EXIT OF THE DAY:
Hear this…. HERE!
EXIT 1; I-678s, JFK, Ozone Park, n of Belt Parkway
Over there you may think you are looking at JFK Airport, but actually you are looking at the site of an invasion — an invasion from a foreign country.
On February 7, 1964 the British Invasion began. It started right here at JFK airport. It came in the form of four mop top musicians from Liverpool. The Beatles had landed!
John Paul, George, and Ringo stepped from a Pan Am airliner to greet tens of thousands of screaming teenagers. One sign said, “Please STAY here FOREVER!”. From here they commenced their first concert tour of the USA.
After the Beatles came the Rolling Stones, The Kinks, and numerous other British Rock sensations. This was known as the British Invasion.
Tens of thousands of world famous celebrities discreetly slip through Customs at JFK International to enter the United States. Perhaps that was why the city authorities thought it imperative to make a grand first impression.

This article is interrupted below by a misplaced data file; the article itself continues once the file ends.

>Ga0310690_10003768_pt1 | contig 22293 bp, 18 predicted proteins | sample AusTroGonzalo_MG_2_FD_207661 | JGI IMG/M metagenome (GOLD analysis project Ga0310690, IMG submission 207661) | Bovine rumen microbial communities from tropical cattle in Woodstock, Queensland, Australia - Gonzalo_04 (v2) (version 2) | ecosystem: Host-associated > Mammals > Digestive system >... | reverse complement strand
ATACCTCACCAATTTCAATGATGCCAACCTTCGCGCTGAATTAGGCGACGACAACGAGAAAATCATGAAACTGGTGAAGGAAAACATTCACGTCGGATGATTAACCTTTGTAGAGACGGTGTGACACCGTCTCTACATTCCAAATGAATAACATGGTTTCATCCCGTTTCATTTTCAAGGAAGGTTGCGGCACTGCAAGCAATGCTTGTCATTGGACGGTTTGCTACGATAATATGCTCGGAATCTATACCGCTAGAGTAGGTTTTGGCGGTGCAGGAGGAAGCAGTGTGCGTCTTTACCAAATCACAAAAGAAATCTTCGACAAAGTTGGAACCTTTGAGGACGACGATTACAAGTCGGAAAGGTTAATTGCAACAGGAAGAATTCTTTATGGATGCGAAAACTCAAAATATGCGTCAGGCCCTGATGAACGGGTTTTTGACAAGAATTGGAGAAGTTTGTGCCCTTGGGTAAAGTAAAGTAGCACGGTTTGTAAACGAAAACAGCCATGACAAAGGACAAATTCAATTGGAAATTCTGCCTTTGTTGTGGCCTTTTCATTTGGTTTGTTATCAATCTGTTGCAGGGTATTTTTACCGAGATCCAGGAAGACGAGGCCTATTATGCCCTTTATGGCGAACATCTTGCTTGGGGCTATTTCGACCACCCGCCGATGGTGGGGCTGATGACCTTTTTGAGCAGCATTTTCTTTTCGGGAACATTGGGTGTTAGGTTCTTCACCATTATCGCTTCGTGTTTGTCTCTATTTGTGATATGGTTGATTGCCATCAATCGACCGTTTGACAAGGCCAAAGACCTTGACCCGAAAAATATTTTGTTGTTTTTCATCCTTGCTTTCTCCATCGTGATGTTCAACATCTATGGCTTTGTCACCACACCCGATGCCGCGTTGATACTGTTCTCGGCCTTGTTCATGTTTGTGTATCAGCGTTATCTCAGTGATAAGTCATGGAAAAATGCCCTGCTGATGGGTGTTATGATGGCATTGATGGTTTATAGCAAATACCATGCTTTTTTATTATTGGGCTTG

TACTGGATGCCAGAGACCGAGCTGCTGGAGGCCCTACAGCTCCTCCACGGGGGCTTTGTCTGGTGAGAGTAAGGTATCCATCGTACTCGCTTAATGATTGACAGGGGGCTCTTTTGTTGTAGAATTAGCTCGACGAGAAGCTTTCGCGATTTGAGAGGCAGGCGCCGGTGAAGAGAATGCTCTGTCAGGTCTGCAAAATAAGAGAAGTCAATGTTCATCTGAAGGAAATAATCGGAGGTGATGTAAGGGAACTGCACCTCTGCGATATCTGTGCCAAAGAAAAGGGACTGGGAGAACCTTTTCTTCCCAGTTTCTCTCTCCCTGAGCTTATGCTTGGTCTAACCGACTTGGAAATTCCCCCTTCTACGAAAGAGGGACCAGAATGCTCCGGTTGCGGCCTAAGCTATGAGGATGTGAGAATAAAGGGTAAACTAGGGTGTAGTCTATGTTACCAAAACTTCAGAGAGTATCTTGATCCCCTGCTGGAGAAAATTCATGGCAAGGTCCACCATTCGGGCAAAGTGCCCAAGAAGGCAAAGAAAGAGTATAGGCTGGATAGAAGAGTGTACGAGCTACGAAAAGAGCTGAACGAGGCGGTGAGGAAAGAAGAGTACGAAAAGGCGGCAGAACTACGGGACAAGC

John F Kennedy airport was one of the first Airports that melded architectural beauty with functional design. World Famous architects like Skidmore, Owens and Merrill, I M Pei are represented with the most famous likely the TWA Flight Center of 1962, designed by Eero Saarinen and known for its distinctive winged-bird shape and now home to Jet Blue.
JFK was originally built on Idlewild Beach Golf Course and named Idlewild Airport. The first airline flight from JFK was on July 1, 1948; the opening ceremony was attended by then President Harry Truman. To push acceptance of the new airport, The Port Authority cancelled foreign airlines' permits to use LaGuardia, forcing them to move to JFK during the next couple of years.
It is the busiest international air passenger gateway into the United States, handling fifty nine million passengers in 2015. While the size has expanded to almost 5000 acres, the number of Terminals has been reduced from 10 terminals to 7. Over seventy airlines operate out of the airport, with non-stop or direct flights to destinations in all six inhabited continents.
As for the Beatles…John Lennon actually did move here. He eventually moved to New York City and despite push back from Richard Nixon's conservative pals in Washington, John became an American Citizen.
How soon will they have regularly scheduled flights to the last continent, Antarctica? No one can say. But maybe if Paul McCartney and Ringo Starr, the last living Beatles, do a tour there, the crowds will follow!
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